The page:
Job Commitment & Loyalty: Would you Sign a Job Contract?
I have a good hypothetical for you on job loyalty. And I haven’t done a good ole’ fashion reader poll in ages. So, it’s time.
Let me first set this one up with some context.
Most of us in Gens X and Y have parents who have or had one job for the large majority of their working career. My father, for example, worked in state government from the moment he graduated until retirement. My father-in-law had the same job since he was 18 until just this past year. This was more of the norm than the exception.
For younger generations, I would expect this to be the EXTREMELY rare exception.
In an article I wrote a few years ago on telling your employer about changing careers, I highlighted U.S. Bureau of Labor Statistics that showed:
- For ages 23-27, 75% of workers were with their employer for less than 2 years, and 88% less than 5 years.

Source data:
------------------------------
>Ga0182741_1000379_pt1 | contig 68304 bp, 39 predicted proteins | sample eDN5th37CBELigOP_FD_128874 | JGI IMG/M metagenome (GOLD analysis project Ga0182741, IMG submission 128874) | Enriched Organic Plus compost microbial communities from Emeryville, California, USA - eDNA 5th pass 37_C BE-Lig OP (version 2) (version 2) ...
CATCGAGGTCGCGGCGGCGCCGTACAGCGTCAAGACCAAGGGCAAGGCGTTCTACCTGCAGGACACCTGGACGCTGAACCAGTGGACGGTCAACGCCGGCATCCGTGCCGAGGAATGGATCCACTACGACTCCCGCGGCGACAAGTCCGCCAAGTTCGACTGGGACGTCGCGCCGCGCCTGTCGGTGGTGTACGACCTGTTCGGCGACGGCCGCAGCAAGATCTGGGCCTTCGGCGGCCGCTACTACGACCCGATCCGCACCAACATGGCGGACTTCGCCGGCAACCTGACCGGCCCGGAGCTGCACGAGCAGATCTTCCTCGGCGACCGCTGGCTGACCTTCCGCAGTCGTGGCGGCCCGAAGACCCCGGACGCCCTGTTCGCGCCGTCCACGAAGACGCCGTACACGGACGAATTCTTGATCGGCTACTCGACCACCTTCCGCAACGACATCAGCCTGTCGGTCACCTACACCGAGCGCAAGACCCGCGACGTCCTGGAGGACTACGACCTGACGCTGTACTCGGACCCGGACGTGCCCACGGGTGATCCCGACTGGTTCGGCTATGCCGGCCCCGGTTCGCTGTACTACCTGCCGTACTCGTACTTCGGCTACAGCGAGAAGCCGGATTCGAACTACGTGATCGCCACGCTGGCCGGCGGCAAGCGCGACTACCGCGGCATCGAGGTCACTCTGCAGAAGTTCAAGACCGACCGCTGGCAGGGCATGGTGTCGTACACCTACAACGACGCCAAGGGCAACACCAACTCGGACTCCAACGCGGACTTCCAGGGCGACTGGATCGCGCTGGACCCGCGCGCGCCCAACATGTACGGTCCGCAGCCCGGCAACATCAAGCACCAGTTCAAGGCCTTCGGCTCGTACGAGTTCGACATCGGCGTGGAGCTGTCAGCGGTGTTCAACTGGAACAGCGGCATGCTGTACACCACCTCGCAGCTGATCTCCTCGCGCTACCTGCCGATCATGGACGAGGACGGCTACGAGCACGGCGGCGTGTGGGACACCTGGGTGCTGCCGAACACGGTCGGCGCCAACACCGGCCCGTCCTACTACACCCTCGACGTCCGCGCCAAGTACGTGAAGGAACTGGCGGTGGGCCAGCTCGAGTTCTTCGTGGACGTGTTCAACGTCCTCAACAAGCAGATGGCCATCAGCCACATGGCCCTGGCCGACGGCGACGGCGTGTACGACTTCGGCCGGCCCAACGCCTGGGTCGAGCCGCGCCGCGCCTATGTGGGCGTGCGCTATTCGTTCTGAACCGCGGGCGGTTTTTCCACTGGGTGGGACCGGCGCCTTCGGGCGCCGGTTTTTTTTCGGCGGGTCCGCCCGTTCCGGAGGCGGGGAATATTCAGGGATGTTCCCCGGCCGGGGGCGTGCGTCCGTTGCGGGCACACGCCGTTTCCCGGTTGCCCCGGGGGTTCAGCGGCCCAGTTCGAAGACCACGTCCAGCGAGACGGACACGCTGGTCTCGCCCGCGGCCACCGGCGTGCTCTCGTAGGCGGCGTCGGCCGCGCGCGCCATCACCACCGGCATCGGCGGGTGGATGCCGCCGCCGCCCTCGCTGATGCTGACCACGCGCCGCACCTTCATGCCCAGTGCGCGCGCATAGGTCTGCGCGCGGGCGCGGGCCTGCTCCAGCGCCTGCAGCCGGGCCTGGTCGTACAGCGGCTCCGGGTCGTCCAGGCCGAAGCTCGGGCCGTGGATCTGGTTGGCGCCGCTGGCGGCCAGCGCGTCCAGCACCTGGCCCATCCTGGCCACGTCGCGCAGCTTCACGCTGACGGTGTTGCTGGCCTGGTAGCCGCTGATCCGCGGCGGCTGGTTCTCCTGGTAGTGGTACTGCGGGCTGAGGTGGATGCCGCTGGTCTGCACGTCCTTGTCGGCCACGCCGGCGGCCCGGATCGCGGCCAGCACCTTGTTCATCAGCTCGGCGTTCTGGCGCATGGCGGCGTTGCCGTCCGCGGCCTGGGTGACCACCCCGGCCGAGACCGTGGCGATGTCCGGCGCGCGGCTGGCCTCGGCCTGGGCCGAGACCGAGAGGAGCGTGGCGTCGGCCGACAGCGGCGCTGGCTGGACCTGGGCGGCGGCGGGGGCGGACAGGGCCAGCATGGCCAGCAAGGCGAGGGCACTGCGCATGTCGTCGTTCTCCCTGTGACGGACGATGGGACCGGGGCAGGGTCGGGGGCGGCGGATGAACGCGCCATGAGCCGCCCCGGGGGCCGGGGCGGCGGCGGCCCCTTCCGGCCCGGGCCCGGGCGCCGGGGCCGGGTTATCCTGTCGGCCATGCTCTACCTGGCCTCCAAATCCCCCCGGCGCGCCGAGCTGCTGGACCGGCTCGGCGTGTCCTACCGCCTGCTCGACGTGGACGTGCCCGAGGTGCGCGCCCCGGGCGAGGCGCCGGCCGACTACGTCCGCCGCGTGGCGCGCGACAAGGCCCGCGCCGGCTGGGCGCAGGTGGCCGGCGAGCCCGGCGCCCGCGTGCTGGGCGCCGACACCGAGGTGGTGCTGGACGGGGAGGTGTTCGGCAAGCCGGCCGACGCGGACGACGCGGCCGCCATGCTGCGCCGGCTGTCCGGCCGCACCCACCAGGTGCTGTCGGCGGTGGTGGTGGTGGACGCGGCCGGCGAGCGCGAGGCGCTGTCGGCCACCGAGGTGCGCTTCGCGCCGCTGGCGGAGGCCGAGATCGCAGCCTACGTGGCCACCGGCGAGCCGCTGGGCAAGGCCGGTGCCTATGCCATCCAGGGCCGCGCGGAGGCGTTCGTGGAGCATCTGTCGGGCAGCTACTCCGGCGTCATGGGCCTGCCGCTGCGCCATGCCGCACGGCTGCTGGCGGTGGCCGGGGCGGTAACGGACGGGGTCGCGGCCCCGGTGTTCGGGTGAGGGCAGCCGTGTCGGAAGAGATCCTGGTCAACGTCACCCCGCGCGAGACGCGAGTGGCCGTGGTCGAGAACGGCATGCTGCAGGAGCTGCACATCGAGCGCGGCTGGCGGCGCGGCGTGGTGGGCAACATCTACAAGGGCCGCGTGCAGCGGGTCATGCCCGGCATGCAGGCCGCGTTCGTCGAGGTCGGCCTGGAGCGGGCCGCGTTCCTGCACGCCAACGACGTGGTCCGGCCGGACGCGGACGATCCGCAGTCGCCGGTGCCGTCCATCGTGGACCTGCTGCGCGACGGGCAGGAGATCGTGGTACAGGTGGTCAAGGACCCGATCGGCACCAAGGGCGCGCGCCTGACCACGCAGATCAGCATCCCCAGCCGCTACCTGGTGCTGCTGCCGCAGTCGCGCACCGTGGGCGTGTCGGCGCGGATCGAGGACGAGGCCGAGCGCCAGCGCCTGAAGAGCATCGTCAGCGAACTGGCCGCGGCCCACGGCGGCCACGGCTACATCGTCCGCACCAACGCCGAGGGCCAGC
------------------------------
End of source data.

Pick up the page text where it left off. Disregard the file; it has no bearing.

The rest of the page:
- For ages 28-32, 68% of workers were with their employer for less than 2 years, and 84% less than 5 years.
We are clearly some combination of:
- ADD-ridden and easily bored
- or useless and easy to fire
At the same time, the unemployment rate is still hovering around 8% and we all noted how ruthlessly employers let go of their employees at the first hint of recession (my wife was one of them). There’s almost a sense that you are lucky these days if you have ANY job.
We live in an age of, for better or worse, at-will employment. Employer’s are free to discharge individuals “for good cause, or bad cause, or no cause at all,” and the employee is equally free to quit, strike, or otherwise cease work.
But what if that weren’t the case?
What if you were locked in to your employer? And your employer was locked in to you? What if you were offered to sign a job contract? Gasp!
Now, I don’t want to get in to a debate about whether this is good or bad for the labor market, I just want to know – would you do it? Would you commit? And why or why not?
So, here’s the job contract offer:
You and your employer would sign a contract for you to work for them for the next 10 years. If you break the contract, you are legally responsible to re-pay 50% of what you earned. If your employer breaks the contract, they must make an additional lump-sum payment of 50% over what you have already earned.
Consider it a question of voluntary loyalty.